The patient made an uncomplicated recovery following her surgery. Six weeks after surgery, her CA125 level decreased to 40 IU/l. She received six cycles of carboplatinum and paclitaxel chemotherapy, which resulted in further decline in her CA125 levels [Figure 5]. Subsequently she received 5000 cGy whole pelvis external radiotherapy, in 25 fractions through 15mV photons over five weeks, followed by whole vaginal intracavitary radiotherapy. Ten months after the diagnosis, she remains in clinical remission with CA125 of 1.7 IU/l.
The simultaneous presence of carcinoma in the endometrium and in the ovary may indicate either metastatic disease or independently developing neoplasms. The classification of these lesions either as two separate primary tumours, or as a single primary tumour with a metastasis has implications for patient prognosis and recommendations for therapy. Several large retrospective studies of ovarian endometrioid cancers have demonstrated that the presence of co-existing endometrial adenocarcinoma was not detrimental to the prognosis of patients: in fact it has been suggested that they may indicate better prognosis.2,3,4
Although several morphological criteria have been proposed as guidelines for classification of these lesions, certain cases remain difficult to classify. Eifel et al suggested that if both the tumours were of endometrioid type, the neoplasms represented two separate primaries, and the patient had good prognosis. In contrast, histology of papillary, clear-cell or mucinous type suggested two separate primaries of different morphology, with poorer prognosis. Ulbright showed that concomitant endometrioid carcinoma of the ovary and adenocarcinoma of the endometrium, if moderately or well differentiated, was possibly independent in origin, whereas the poorly differentiated ones were possibly metastatic.6 More recently it was suggested that molecular analysis might be useful in determining the relationship of synchronous uterine and ovarian endometrioid neoplasms. Emmert-Buck et al reported loss of heterozygosity in chromosomes 17q21.3–22 or 11q13 in 10 out of 13 patients who presented with endometrioid tumours in both uterus and ovary. However, eight cases had selective local osteolytic hypercalcemia (LOH) for one tumour site only, suggesting two separate primary tumours.7 Similarly, Lin et al reported high incidence mutations of the human putative protein tyrosine phosphatase (PTEN/MMAC1) gene at chromosome in synchronous endometrial and ovarian carcinomas.8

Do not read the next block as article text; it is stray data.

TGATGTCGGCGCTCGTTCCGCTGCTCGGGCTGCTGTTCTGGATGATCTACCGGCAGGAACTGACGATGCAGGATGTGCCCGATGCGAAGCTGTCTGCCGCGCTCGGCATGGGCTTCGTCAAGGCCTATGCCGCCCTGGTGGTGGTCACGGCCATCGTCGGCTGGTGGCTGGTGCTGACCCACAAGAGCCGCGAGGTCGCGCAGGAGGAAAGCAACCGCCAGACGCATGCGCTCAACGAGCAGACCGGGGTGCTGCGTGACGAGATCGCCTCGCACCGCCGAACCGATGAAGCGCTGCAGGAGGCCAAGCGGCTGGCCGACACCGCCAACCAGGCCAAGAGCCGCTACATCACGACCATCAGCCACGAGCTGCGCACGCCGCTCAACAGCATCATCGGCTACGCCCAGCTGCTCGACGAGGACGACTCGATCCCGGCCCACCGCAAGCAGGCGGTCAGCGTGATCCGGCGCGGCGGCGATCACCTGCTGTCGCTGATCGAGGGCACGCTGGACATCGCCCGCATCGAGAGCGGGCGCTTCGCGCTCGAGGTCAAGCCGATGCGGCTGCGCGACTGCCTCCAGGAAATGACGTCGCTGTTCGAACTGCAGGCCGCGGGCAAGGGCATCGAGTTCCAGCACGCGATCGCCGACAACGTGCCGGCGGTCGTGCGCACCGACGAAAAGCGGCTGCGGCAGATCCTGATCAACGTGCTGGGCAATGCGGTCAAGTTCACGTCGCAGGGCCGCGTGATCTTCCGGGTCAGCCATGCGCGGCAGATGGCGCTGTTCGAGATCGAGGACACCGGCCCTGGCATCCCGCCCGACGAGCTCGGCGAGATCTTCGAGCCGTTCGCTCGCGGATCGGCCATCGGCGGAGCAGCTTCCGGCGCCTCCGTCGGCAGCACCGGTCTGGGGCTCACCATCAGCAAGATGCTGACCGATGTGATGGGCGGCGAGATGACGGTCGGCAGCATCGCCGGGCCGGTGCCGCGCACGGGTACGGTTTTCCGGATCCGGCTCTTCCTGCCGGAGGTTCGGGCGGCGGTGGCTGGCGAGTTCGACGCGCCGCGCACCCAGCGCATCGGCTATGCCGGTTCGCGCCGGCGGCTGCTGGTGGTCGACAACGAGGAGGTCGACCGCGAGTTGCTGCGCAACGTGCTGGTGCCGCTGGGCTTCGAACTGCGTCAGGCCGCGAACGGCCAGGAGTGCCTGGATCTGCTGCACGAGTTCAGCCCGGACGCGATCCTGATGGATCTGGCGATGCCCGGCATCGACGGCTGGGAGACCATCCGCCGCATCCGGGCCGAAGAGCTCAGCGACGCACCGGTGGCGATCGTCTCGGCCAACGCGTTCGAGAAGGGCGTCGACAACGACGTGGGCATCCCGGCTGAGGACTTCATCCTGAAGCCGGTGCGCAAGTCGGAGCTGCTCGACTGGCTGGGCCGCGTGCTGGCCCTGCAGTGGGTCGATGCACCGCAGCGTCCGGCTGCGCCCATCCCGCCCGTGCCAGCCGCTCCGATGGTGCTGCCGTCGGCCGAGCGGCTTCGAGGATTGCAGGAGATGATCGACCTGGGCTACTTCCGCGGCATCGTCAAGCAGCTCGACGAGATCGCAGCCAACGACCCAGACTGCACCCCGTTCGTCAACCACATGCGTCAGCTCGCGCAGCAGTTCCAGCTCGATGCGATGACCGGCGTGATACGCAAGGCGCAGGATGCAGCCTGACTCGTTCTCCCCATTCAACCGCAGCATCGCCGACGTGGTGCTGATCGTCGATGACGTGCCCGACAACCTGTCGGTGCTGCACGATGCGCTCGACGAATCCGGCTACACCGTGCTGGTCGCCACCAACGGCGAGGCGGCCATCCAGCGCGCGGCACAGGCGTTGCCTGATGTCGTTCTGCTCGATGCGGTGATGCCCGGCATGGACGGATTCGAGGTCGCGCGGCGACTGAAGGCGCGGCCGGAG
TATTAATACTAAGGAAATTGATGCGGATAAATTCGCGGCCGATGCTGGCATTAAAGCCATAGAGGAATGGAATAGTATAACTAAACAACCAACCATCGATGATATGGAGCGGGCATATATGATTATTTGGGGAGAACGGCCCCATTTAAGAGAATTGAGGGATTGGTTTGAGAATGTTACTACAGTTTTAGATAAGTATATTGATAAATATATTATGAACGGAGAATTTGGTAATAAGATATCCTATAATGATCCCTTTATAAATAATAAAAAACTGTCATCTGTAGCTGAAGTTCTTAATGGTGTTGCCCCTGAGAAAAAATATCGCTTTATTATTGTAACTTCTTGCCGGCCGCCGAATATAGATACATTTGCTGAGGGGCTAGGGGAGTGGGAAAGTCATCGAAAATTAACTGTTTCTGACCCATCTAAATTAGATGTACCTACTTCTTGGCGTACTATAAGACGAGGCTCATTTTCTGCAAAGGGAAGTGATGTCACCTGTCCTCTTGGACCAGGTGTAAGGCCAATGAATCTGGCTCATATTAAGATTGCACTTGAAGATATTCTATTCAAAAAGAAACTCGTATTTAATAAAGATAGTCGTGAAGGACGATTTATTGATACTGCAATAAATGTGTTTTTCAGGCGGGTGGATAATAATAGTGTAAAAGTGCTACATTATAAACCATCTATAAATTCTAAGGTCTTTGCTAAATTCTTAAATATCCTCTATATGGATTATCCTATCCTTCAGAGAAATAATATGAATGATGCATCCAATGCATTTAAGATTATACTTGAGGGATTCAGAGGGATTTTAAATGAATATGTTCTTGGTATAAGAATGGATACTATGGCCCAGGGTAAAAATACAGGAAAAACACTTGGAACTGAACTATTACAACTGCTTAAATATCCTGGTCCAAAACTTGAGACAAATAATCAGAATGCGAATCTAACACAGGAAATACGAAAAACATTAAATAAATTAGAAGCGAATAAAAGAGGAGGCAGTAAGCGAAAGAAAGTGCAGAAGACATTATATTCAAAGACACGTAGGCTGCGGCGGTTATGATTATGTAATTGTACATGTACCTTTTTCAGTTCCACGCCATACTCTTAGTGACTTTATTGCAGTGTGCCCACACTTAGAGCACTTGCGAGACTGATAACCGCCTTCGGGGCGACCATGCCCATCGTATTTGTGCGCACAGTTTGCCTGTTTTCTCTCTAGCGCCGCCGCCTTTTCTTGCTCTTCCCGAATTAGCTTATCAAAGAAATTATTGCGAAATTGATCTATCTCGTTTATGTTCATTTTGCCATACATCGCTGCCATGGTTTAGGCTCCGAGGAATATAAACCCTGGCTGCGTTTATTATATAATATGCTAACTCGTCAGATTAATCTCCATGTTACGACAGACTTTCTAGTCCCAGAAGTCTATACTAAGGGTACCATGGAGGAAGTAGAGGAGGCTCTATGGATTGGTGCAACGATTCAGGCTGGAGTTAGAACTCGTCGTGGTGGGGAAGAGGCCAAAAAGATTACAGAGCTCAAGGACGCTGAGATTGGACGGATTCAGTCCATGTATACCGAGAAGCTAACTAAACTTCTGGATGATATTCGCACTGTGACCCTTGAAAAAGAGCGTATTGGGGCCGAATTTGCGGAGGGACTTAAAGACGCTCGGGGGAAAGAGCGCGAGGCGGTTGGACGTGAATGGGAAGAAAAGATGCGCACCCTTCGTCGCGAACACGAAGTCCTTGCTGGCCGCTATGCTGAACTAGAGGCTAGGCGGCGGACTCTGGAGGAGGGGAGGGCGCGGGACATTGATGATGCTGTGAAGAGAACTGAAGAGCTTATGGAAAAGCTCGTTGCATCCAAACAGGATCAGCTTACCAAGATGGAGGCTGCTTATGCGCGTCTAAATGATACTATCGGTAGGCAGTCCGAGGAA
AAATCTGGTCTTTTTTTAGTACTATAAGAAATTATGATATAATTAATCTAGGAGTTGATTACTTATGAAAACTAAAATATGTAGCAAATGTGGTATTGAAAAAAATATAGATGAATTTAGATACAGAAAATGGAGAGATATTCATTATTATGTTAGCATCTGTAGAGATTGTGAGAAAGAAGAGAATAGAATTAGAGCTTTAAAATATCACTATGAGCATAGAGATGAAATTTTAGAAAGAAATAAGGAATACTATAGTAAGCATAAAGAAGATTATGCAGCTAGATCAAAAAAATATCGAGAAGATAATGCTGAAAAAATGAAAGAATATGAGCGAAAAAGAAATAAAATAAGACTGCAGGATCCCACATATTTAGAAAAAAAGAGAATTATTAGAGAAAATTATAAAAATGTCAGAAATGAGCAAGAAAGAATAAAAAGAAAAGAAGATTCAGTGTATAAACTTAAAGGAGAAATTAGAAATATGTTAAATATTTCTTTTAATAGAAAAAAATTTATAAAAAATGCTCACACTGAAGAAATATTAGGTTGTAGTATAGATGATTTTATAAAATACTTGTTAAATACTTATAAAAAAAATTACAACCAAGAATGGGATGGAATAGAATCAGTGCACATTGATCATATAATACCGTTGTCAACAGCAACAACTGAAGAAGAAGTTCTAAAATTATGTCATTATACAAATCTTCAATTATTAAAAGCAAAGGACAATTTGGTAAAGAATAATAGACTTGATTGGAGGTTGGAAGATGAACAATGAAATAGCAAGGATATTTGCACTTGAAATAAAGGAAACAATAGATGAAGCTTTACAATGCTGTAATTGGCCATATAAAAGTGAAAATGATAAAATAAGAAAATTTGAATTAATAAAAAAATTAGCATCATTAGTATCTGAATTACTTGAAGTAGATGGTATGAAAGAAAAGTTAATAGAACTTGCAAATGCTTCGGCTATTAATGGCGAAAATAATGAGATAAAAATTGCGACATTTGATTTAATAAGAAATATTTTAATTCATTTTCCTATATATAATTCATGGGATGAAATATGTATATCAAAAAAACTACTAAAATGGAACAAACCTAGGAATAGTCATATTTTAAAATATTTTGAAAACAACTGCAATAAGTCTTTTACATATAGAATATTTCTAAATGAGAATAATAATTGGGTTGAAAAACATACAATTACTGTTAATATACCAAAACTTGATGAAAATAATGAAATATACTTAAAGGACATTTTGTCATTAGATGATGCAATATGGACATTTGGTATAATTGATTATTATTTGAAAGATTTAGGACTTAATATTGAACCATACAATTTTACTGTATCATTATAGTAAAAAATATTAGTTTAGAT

The mainstay of the treatment is aggressive surgical cytoreduction with total abdominal hysterectomy, bilateral salpingo-oophorectomy, appendectomy and total omentectomy, followed by adjuvant treatment. As with other types of ovarian tumours, the treatment with platinum based chemotherapy has been shown to improve survival in simultaneous tumours. On the other hand, the administration of adjuvant radiotherapy to isolated FIGO Stage Ic uterine adenocarcinoma has been shown to improve outcome. However, it is not clear from the literature whether administration of radiotherapy influences prognosis where concomitant lesions exist
This case illustrates the issues raised by presentation of concomitant ovarian and uterine endometrioid cancers and the fact that it may affect relatively younger women, often requiring extensive surgery and adjuvant chemotherapy.